It’s clear that Covid-19 isn’t quite done with us. So in order to keep everyone safe, this year’s symposium will have three days of live in-person field trips around the Central Valley with two shorter days of virtual programs. There will be a mix of familiar itineraries and new specialty trips, with leaders new and old. Depending on your trip point of departure, you may choose to stay nearby or drive from home. In addition, you can decide whether to share a car with others.
We feel that this presents the safest option for all concerned, and many bird festivals around the country are also adopting this format. We wish we could meet as before, but the safety of our members and presenters continues be our priority. We are looking forward to seeing you in the field this year. This year’s CVBS is Friday, November 18, through Sunday, November 20, 2022.
All workshops and programs are virtual.
Opening Remarks: David Yee
Welcome back! Though we wish we could see all of you in person, virtual is the next best thing. David will welcome back the symposium family and preview the next two days.
President's Message: Pat Bacchetti
Through the magic of Zoom, the Board was able to remain active though the pandemic. Pat will provide a summary of Club news, along with some new opportunities for membership involvement.
Bird Identification Panel: Moderated by Ed Harper
This program has become an annual favorite. What better way to learn about the finer points of bird identification than by listening to the experts go through the process! Our illustrious panel will include Konshu Duman, Jon Dunn, Keith Hansen and Lynnette Williams. They will be presented with photos of difficult-to-identify bird groups (golden plovers, female goldeneyes, etc.), then each will mention what features they use to aid in clinching an ID.
Ed Harper, an esteemed birder, photographer, and presenter, was a long-time educator before taking up bird photography. He and his wife travel extensively, viewing and photographing the world’s wildlife and scenery. Ed spends much of his time in his beloved home state of Montana. He creates and directs the challenging Bird ID workshops at the Symposium and at Western Field Ornithologists conferences.
Keynote Program: Allen Fish
Since the early 1980s, volunteers of the Golden Gate Raptor Observatory (GGRO) have been counting, banding, and tracking raptors of the Pacific Flyway. Forty years later, what have they learned? Join GGRO Director Allen Fish for the scientific headlines resulting from this annual autumn meet-up between several hundred community scientists and tens of thousands of birds of prey at the Marin Headlands – just above the Golden Gate.
As a cooperative program of the Golden Gate National Parks Conservancy and the National Park Service, GGRO staff and colleagues have uncovered many mysteries of raptor biology – from disease ecology to rodenticide impacts, from the timing of migration, to what fuels the migration of certain species. But even beyond the headline science, the GGRO has established systems for long-term raptor monitoring – for detecting population trends over time, for tracking movements and the finding the causes of injury and mortality in California’s birds of prey.
Please join us for a fascinating evening of raptor science and stories that will illustrate the immense value of community volunteerism in conservation biology.
Allen Fish, Director of the GGRO since 1985, was trained in avian biology at UC Davis, and returned there to teach Raptor Biology in the 2000s. He has presented the GGRO stories and science at conferences on three continents, and was given the Hawk Migration Association’s Maurice Broun Award for contributions to raptor conservation biology in 2003.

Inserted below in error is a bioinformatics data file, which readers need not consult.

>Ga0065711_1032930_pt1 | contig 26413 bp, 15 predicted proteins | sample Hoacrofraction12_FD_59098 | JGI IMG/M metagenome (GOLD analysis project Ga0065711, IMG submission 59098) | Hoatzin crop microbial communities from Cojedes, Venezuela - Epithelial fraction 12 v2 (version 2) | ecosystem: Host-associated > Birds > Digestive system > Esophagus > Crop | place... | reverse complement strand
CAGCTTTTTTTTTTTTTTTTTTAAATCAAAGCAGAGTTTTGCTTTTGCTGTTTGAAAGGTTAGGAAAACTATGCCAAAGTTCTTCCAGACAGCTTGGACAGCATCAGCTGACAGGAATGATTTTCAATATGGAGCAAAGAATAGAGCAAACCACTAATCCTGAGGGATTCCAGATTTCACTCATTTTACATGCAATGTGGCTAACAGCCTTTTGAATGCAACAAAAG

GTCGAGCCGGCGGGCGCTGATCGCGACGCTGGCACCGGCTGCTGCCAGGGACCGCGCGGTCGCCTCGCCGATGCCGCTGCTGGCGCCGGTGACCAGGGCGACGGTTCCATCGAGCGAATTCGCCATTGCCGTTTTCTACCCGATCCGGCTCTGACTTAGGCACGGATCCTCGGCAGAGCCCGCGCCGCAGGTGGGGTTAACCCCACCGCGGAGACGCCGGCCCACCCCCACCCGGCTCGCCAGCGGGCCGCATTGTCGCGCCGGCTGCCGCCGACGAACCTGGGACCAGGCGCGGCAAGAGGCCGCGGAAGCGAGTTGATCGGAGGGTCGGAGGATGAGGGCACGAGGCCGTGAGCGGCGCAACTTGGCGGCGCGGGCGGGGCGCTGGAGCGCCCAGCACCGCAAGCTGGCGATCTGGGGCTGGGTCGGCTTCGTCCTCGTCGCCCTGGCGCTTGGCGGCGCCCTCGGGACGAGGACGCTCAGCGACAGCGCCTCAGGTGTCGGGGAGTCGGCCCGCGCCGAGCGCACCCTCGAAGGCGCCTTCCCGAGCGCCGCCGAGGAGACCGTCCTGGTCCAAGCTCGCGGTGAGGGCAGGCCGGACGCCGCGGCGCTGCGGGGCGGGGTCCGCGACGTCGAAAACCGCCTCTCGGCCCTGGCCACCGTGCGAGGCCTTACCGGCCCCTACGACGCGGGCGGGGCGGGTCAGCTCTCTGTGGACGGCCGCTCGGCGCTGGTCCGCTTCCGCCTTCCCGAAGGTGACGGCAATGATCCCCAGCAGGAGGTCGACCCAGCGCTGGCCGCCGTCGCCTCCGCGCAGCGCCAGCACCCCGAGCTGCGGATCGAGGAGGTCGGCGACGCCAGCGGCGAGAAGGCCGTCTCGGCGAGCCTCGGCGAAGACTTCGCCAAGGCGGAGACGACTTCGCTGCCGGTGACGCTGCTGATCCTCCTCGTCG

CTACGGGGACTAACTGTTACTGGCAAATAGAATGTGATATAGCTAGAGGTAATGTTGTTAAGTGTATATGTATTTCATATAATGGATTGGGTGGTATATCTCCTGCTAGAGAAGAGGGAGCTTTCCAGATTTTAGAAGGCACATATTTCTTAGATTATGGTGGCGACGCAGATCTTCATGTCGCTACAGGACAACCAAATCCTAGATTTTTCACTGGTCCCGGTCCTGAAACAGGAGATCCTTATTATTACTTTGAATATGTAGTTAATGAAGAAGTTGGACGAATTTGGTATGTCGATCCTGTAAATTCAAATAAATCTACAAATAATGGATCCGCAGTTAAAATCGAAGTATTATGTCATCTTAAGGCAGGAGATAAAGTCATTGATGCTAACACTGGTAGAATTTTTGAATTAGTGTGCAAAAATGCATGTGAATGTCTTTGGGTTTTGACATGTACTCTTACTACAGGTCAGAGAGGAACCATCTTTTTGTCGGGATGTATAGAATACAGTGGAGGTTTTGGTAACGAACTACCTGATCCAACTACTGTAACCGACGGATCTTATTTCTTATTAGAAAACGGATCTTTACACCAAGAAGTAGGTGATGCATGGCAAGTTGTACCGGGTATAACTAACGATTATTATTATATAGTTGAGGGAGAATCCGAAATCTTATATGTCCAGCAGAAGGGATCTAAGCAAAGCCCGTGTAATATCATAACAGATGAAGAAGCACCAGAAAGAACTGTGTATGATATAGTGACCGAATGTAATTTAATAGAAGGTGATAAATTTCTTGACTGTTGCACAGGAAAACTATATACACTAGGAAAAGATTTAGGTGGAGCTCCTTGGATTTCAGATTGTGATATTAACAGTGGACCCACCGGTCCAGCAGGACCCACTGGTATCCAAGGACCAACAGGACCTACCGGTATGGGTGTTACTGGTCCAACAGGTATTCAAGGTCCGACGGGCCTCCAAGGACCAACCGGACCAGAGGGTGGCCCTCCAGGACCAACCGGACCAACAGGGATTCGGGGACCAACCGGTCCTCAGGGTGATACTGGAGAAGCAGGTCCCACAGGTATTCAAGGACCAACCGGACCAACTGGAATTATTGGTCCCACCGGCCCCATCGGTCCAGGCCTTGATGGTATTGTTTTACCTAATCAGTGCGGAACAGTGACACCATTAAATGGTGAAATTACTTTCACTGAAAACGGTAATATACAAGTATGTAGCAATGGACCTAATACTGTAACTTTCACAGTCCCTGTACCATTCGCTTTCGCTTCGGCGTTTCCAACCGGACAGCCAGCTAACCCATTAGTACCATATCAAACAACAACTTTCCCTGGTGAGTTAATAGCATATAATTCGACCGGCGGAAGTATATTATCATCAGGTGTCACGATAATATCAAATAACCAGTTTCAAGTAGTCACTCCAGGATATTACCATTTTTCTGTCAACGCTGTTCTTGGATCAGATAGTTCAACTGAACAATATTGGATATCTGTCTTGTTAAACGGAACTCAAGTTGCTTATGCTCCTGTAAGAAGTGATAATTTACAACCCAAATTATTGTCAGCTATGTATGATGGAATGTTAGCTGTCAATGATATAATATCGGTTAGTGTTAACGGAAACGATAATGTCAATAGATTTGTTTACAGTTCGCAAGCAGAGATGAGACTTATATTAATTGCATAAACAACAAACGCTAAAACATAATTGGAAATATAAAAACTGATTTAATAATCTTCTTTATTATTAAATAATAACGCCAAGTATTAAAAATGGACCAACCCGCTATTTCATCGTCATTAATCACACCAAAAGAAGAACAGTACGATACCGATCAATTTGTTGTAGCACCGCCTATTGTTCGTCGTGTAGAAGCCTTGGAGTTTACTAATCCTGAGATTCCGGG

Opening Remarks: David Yee
Keynote Program: Scott Weidensaul
Even as scientists make astounding discoveries about the navigational and physiological feats that enable migratory birds to cross immense oceans or fly above the highest mountains, go weeks without sleep or remain in unbroken flight for months at a stretch, humans have brought many migrants to the brink. Based on his bestselling new book, “A World on the Wing: The Global Odyssey of Migratory Birds,” author and researcher Scott Weidensaul takes you around the globe – with researchers in the lab probing the limits of what migrating birds can do, to the shores of the Yellow Sea in China, the remote mountains of northeastern India where tribal villages saved the greatest gathering of falcons on the planet, and the Mediterranean, where activists and police are battling bird poachers – to learn how people are fighting to understand and save the world’s great bird migrations.
Scott Weidensaul is the author of nearly 30 books on natural history, including the Pulitzer Prize finalist, “Living on the Wind: Across the Hemispheres with Migratory Birds,” and his latest, the New York Times bestseller “A World on the Wing: The Global Odyssey of Migratory Birds.” Weidensaul is a contributing editor for Audubon and writes for a variety of other publications, including Living Bird and Bird Watcher’s Digest. He is a Fellow of the American Ornithological Society and an active field researcher, studying saw-whet owl migration for more than two decades, as well as winter hummingbirds in the East, bird migration in Alaska, and the winter movements of snowy owls through Project SNOWstorm, which he co-founded. A native of Pennsylvania, he and his wife now live in New Hampshire.
Presenters:: Dan Airola, Ed Pandolfino, Andy English and Robyn Smith
Join us for short presentations on conservation and research programs based in the Central Valley. Facilitated by Dan Airola.
Tricolored Blackbird Status Update - presented by Dan Airola
Dan will summarize recent information from several key studies on the status of the Tricolored Blackbird, including the result of the 2022 Statewide Survey, a recent summary of the effectiveness of the program enacted to protect nesting tricolors in San Joaquin Valley agricultural fields, and the nesting population in the Sierra Nevada foothills.
Dan Airola is a Wildlife Biologist and Ornithologist who conducts conservation research for at-risk birds in Northern California. Dan is a Central Valley Bird Club Board member, Conservation Chair, and the Editor of Central Valley Birds. He also is the Past-President of the Western Section of the Wildlife Society, an organization of professional biologists. Dan has conducted long-term research on Purple Martins, Tricolored Blackbirds, Swainson’s Hawks, Turkey Vultures, and migratory songbirds, and recent studies on Yellow-billed Magpies and Ospreys.
Continuing Declines of Grassland Birds in California’s Central Valley - presented by Ed Pandolfino and Lily Douglas